When Rossif Sutherland was handed the script for the movie version of High Life, he certainly didn't have a lock on the role of Billy, the young hood with a way with the ladies, despite his famous name.
"This was like any other job as an actor," Sutherland says quietly, "But I took a liking to it right away."
As he often does with scripts he likes, he showed it to his actor father, Donald Sutherland, and the two of them ended up reading it aloud. Dad, it seems, was impressed.
"He told me this was for me and I should pursue this," Sutherland says.
Actually, it wasn't the first time he got a few words of acting wisdom from his famous father. Recalling his single foray on the live stage -- a high school production of A Piece of my Heart, in which he was the only male in an otherwise female production -- Sutherland confesses that, with his father in the opening night audience, he was so nervous he simply forgot his lines and had no choice but to walk off the stage.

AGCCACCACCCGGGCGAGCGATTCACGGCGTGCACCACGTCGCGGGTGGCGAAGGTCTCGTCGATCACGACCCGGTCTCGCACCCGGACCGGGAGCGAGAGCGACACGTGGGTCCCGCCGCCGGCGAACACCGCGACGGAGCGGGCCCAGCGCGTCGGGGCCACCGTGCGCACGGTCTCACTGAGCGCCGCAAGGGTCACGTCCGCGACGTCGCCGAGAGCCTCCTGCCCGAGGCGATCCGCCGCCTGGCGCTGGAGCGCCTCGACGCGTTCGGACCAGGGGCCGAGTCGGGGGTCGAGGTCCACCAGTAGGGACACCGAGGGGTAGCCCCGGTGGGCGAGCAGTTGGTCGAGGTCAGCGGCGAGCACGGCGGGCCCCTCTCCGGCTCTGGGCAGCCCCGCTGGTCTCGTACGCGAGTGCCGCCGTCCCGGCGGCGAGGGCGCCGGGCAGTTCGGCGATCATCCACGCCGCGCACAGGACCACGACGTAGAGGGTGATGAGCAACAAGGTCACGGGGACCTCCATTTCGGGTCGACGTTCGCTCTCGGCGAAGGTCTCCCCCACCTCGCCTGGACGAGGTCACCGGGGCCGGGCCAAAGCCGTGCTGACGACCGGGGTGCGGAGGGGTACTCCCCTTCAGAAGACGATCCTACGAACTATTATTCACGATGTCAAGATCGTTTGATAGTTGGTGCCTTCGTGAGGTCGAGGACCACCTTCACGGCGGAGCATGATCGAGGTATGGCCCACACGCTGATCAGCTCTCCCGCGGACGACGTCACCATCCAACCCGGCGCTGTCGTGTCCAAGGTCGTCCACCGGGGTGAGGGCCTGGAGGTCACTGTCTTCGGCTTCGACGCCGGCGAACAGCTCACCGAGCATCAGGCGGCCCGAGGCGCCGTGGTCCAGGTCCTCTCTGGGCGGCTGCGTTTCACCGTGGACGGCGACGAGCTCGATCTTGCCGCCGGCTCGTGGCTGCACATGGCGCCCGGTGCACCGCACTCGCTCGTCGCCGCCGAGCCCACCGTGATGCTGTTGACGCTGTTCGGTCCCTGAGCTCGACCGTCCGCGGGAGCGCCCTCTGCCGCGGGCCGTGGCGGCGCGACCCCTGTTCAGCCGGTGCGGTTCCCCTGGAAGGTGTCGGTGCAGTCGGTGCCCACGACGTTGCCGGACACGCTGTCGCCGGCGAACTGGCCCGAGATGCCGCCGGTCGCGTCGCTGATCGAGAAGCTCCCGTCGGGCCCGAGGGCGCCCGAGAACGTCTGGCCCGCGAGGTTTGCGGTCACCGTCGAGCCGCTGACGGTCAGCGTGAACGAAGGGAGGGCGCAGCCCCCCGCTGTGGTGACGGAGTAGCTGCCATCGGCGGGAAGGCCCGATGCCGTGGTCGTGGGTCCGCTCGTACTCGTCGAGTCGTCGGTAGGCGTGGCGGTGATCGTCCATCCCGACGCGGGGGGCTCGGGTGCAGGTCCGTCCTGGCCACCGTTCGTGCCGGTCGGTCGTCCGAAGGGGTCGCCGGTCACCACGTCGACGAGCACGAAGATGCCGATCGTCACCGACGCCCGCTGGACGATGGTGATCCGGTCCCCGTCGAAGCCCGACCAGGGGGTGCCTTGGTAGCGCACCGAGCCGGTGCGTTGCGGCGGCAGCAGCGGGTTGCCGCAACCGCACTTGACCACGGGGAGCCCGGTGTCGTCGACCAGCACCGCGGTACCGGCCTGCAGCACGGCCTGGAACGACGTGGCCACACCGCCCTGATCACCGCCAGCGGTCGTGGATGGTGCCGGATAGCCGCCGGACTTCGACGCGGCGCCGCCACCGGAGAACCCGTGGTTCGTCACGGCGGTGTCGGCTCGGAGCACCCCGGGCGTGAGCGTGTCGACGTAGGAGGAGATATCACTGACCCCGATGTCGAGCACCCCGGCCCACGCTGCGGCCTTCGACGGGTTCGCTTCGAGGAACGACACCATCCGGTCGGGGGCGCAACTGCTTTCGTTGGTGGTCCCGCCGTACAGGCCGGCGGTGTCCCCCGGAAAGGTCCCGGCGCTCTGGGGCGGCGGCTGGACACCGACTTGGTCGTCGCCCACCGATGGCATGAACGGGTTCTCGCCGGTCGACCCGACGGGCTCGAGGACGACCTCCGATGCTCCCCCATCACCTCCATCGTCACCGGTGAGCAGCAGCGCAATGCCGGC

"I came back," he says today. "I had the courage to finish the job."
On the way home afterward, he offered a stammering apology to his dad.
"He said: 'You know, kid, that's the moment when you were closest to the truth,' and you know, he was right," Sutherland says.
Mind you, he thinks there's such a thing as getting too close to the truth. Like the other three leads in the film, Sutherland plays a morphine addict and hoped initially to have a chance to observe real addicts.
That never happened and, in retrospect, he's just as happy.
In Poor Boy's Game, an earlier movie in his career, he says: "I played a guy who came out of prison. I went to visit a prison and all I got from that is that I didn't want to go back."
As for juggling his career as a singer with his burgeoning career as an actor, it's no big problem.
"It's very simple," he admits with disarming candour. "I don't work very much as an actor. It's as simple as that.
"I can't say I prefer one to the other. They both sleep very comfortably with me in my bed."